Horse breeds included: Spanish Mustang, Arabian, Morgan, Saddlebred, Standardbred, Pony of America, Pinto, Icelandic pony, half Orlov trotter, Mule, Appaloosa, Palomino, Thoroughbred, an Albino, Quarter Horse, Connemara pony, Paso Fino,

Vet controls were strict: 4 checks every day. Only one or two horses were allowed per entrant, and the extra had to be ponied at all times, or else time penalties were added to the day's ride time. They would ride 6 days a week; average miles per day was 35 (the average included rest days figured in), though 40 to 70 miles on some days were not uncommon.


With the next - and likely last - XP ride across half the country coming up this year along part of the Pony Express Trail, I'll be looking at more stories on this original Great American Horse Race and participants as time goes on.


  1. the book on that race is wonderful. Love, LOVE all the photos. They told so much of the story.

  2. Wow. In incredible undertaking. Bet there would be so much paperwork to do it today that it would take years to organize.

  3. Esto fué un Al-Andalus un poco más largo, ¿pero con que tiempo y paisajes? Bonito tuvo que ser ya que estar tantos dias a caballo por caminos de herradura, seria una buena aventura.
    Saludos de Gabriel.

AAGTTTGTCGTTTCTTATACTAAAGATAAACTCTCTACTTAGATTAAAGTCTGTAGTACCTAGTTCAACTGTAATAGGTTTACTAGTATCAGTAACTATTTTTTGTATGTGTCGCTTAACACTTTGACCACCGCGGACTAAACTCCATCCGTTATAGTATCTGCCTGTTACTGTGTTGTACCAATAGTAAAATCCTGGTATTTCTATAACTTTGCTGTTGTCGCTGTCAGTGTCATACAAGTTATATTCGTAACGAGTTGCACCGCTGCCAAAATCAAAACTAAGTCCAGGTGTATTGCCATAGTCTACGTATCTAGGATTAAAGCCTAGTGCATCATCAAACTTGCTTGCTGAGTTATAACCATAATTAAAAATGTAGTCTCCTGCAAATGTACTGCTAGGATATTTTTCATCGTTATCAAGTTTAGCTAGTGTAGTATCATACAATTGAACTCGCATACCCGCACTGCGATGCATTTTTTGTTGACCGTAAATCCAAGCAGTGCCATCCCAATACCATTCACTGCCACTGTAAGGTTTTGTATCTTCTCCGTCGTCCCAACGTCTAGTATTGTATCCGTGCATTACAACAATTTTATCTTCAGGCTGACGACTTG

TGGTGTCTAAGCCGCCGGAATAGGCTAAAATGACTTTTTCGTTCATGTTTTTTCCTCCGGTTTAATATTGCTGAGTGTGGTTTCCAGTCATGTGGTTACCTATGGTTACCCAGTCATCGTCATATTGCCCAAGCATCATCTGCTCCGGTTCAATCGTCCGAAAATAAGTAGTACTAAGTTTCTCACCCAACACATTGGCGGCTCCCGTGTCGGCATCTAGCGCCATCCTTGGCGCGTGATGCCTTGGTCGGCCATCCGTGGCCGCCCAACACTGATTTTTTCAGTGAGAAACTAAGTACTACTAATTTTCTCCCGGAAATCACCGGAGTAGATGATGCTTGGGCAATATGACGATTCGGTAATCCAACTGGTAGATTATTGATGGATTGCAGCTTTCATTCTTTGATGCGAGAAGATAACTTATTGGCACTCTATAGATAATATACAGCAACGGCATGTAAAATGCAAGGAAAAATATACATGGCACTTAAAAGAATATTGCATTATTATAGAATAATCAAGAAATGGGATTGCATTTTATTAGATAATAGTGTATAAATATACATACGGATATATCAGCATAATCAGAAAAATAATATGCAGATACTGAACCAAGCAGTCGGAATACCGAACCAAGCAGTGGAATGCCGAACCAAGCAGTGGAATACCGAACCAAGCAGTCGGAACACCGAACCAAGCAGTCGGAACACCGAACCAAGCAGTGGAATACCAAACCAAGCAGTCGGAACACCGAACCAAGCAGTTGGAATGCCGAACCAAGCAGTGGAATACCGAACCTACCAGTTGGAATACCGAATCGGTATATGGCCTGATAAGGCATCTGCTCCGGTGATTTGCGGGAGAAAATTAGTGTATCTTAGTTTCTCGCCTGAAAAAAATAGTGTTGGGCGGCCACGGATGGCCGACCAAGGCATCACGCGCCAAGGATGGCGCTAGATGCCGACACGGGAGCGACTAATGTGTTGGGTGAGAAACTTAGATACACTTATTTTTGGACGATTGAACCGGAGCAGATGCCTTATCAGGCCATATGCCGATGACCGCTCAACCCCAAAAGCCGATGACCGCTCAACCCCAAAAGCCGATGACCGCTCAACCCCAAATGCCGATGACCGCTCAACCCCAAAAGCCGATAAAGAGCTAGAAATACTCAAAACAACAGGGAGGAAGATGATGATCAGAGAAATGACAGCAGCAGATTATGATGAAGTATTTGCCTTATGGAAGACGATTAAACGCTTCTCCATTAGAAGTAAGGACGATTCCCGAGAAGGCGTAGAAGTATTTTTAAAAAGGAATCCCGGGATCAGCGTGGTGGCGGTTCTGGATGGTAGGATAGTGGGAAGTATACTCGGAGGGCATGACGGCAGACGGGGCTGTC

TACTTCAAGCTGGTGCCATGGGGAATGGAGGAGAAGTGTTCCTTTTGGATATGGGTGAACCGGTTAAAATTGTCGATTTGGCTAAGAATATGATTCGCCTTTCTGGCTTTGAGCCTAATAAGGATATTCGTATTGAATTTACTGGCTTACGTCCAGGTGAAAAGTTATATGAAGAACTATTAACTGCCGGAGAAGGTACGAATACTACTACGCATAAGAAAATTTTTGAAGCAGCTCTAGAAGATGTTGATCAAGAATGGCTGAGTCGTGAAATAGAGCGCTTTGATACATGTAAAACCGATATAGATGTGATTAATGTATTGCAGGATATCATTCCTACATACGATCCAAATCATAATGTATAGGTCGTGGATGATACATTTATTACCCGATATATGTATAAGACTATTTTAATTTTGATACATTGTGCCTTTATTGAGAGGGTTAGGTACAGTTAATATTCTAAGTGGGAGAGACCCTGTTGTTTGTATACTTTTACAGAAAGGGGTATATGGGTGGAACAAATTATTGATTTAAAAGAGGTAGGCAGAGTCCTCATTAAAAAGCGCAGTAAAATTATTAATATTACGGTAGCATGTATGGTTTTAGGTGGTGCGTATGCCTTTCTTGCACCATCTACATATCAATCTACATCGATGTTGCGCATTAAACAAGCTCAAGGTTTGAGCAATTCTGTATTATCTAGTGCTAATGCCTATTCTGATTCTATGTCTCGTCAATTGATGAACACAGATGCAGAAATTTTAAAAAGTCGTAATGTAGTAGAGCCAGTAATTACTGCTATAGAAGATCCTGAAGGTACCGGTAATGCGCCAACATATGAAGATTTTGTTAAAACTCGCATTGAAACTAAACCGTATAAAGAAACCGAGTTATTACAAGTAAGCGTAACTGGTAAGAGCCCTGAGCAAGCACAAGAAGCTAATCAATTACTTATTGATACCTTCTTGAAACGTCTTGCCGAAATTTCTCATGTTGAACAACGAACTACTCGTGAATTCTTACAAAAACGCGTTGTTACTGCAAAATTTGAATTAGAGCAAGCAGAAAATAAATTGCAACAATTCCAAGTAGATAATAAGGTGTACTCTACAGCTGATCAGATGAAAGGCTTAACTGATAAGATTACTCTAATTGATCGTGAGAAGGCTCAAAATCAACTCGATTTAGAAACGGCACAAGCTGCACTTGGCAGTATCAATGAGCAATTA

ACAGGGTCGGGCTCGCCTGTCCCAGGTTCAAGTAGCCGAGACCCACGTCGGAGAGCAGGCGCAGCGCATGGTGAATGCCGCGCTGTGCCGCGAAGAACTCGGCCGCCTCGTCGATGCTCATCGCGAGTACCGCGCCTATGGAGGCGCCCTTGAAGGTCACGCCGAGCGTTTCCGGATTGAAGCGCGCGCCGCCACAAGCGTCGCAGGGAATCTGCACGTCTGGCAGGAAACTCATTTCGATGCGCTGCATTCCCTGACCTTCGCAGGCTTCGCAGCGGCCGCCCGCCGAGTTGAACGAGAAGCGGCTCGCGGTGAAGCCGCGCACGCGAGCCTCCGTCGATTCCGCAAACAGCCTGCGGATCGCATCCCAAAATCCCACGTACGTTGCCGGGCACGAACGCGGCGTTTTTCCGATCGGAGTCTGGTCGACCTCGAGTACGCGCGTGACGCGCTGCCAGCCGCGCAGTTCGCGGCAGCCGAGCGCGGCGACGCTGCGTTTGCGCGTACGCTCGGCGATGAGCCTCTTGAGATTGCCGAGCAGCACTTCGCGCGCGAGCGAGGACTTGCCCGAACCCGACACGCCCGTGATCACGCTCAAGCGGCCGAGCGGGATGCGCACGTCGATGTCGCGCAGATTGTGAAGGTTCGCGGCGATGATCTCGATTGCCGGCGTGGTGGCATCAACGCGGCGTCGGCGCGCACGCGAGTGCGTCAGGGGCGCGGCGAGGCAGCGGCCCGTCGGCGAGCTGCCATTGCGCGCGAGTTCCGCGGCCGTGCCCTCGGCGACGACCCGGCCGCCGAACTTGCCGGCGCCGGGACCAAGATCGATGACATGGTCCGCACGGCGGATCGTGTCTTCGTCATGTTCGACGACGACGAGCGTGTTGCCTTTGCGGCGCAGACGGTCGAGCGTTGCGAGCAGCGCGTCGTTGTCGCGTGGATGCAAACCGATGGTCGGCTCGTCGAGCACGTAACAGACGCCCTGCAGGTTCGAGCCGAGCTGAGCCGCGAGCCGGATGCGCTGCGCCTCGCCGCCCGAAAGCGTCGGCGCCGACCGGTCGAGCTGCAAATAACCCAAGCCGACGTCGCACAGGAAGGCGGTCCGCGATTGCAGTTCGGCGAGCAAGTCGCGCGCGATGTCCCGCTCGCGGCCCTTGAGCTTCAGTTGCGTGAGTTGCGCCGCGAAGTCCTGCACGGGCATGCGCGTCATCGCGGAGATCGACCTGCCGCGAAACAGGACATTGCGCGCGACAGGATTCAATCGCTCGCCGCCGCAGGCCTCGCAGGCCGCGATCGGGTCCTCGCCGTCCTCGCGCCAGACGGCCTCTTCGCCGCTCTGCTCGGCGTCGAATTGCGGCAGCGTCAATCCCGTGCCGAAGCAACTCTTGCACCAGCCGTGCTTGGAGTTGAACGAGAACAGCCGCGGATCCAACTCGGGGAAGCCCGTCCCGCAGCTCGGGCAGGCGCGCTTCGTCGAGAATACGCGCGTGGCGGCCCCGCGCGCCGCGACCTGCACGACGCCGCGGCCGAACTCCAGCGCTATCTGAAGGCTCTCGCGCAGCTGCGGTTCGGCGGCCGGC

4. Oh, I want to hear more! What an undertaking!

  5. Wow. I never heard of the adventure. I will have to find mor info. thanks.

  6. a family friend used to do pony express reride for several years, that's something like 1500 miles i think...so cool

  7. Loved this post today. Thanks for the history!

  8. I was only 16 when this ride went through my county in NY. Good thing I didn't know about it, or I would have run away from home! Looking forward to the XP this summer.

  9. Hello to all! I am one of the last surviving riders of the GAHR and have to say without a shadow of doubt, this race was a life changing and once in a lifetime oppurtunity that I am so glad I was a part of and a finisher. I truly had an exeptional horse named Monte, who lived over 30 years, and was a great joy to be around. It would take me weeks to explain all the great times and challenges we had, met, and lived through, but I wouldn't trade a minute of it! In addition, a huge thank you to all my terrific fellow riders,crews,vet and interns, that made it all so memorable and possible. Ride safe! #103,GAHR

  10. My Great Uncle was Virl Norton. He was an amazing man.

    1. Hello Anonymous. I have a newspaper article about an endurance ride my husband and I sponsored in Ridgecrest, CA. Your great uncle won the ride, then sat in a lawn chair in our front yard greeting the riders as they finished. He told me he didn't like to work past noon! Virl was a gentleman, remained our friend for several years. Always, very gracious. If you want the article I would be happy to forward it to you.

  11. Verl Norton won the race on his mules. I rode with him on endurance rides and loved him and his mule. His jack was loaned to Mcgee creek pack and station and sirred some fine mules.